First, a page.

What is the Truck’s Black Box and How Can It Be Used as Evidence?
Posted in Truck Accidents on February 11, 2021
Accidents involving large commercial trucks can be devastating for those involved. This is particularly true for those riding inside traditional passenger vehicles that may be involved in the accident. When an accident involving a commercial truck does occur, it is crucial for victims to work with a skilled truck accident attorney in Nashville who can help them uncover the evidence needed to prove liability so they can obtain any compensation they are entitled to.
One of the main pieces of evidence that an attorney will look to obtain is the commercial truck’s “black box.” Here, we want to discuss what the black box is, what data it contains, and why it is important to obtain this data before the black box is destroyed.
What is the truck’s black box?
The black box for a commercial truck is known as the electronic control module (ECM) or the event data recorder (EDR). You have likely heard the term “black box” before, particularly when you listen to people discussing airplane crashes. Just about every semi-truck manufactured since the 1990s has a black box integrated into the engine.
The black box for a commercial truck will store various information about the physical properties of a truck that is involved in an “incident,” which can be defined as a crash or a near-crash.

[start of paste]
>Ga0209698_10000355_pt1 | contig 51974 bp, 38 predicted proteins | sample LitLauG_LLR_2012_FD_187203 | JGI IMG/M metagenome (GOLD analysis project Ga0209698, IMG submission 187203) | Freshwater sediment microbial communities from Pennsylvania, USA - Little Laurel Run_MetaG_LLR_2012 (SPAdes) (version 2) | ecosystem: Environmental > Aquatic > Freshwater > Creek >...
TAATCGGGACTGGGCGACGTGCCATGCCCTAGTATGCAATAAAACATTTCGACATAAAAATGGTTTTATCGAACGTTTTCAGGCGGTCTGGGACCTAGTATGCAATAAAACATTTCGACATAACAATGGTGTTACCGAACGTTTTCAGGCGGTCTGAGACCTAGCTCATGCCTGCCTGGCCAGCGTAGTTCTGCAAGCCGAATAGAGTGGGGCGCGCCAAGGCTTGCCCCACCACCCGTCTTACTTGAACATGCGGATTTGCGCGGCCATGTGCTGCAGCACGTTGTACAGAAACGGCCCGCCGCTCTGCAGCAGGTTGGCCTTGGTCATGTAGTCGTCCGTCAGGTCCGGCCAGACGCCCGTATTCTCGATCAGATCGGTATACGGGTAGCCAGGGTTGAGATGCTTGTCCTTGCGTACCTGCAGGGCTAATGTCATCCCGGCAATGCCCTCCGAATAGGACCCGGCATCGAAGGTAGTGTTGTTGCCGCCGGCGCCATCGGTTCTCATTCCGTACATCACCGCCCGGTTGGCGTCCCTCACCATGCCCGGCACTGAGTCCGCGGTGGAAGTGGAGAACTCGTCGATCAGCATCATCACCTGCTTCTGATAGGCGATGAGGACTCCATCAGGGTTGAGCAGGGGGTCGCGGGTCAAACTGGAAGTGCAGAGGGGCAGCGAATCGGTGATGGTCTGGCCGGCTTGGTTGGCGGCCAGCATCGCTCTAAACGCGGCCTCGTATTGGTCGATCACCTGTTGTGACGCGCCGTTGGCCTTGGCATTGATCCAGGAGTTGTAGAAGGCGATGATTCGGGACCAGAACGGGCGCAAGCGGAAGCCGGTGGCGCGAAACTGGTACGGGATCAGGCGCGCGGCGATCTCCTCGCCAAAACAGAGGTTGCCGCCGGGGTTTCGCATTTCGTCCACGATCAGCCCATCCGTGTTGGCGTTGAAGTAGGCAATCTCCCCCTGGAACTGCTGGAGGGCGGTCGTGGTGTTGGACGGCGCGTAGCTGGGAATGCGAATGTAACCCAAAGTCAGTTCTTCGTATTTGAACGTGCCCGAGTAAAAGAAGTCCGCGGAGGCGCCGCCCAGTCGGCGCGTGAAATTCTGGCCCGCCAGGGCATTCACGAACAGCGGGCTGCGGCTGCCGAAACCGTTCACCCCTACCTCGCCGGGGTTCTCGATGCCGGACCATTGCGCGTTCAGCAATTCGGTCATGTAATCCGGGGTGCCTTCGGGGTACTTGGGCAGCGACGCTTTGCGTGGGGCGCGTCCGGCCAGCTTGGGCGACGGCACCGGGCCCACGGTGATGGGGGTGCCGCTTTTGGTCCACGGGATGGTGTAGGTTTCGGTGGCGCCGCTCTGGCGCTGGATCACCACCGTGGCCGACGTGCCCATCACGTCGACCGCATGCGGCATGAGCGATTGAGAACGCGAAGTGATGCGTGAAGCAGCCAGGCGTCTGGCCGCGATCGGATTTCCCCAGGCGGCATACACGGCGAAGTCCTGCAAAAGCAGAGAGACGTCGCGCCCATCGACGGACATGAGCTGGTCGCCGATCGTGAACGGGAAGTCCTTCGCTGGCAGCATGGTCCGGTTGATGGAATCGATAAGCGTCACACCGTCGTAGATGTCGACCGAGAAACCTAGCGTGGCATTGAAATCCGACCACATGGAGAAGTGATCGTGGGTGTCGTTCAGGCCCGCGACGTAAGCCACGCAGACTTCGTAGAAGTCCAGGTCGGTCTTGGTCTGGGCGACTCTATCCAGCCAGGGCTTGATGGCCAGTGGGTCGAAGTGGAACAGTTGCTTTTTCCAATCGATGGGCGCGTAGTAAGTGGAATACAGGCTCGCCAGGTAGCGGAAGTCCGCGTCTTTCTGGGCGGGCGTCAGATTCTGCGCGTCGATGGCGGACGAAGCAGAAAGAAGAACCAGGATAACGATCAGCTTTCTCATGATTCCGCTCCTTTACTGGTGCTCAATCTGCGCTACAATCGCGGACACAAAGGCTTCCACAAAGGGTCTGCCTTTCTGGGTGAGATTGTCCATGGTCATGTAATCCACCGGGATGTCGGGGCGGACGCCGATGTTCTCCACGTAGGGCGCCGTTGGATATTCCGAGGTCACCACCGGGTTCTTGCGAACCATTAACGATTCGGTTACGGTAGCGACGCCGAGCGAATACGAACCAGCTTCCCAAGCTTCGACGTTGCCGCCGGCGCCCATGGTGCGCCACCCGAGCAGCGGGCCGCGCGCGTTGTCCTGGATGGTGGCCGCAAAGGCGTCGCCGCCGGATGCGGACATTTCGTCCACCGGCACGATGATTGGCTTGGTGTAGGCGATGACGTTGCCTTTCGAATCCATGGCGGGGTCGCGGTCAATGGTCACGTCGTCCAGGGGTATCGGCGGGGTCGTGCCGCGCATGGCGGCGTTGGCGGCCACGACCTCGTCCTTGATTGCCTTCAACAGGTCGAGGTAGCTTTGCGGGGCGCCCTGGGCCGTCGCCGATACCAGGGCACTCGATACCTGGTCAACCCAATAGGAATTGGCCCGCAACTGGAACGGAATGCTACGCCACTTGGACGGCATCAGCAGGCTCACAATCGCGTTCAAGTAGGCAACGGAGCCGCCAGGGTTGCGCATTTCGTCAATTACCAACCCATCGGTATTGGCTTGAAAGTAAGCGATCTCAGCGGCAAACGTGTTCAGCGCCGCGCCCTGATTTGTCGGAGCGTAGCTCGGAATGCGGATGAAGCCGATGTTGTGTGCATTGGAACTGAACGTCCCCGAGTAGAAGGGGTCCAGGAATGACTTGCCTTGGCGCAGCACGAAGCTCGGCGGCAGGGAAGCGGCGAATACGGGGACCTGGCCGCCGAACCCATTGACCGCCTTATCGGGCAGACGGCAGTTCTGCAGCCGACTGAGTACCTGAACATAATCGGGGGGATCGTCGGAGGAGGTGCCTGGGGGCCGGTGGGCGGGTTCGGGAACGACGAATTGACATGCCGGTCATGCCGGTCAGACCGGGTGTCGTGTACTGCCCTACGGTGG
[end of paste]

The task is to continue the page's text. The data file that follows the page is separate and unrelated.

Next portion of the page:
What information is in the black box?
The black box toy commercial truck can provide a wealth of information related to the truck, the overall trip, and what was happening with the vehicle right before an event occurred. The data recorded by the black box will vary depending on the engine manufacturer but will typically include the following:
- The speed of the truck right before a crash occurred
- Whether there was any sudden acceleration or deceleration
- Whether the brakes were applied and when they were applied
- Whether cruise control was enabled
- The daily, weekly, or monthly truck activity
- How frequently the truck operated above a predetermined speed
- Whether the truck driver was wearing a seat belt
- Whether the airbags were deployed
- Tire pressure
- The number of hard stops
- The RPM between stops
- The number of times the truck has been involved in a crash
- GPS location data
However, the black box will not be the only data that can be useful in the aftermath of a truck crash. Additionally, injury victims and their attorneys will want to obtain data from the driver’s electronic logging device that keeps track of their hours of service. The plaintiff will also want evidence of any communication between the trucker and the truck company, including dispatch recordings, emails, text messages, and more.
How to prevent the evidence from being destroyed
There are already laws in place that should, in theory, prevent those involved in a truck crash from destroying, discarding, or altering any evidence that could be used in a civil lawsuit. However, when you work with a skilled truck accident lawyer, your attorney will likely want to send a spoliation letter to the other parties involved to remind them that they are not to destroy any evidence in the case.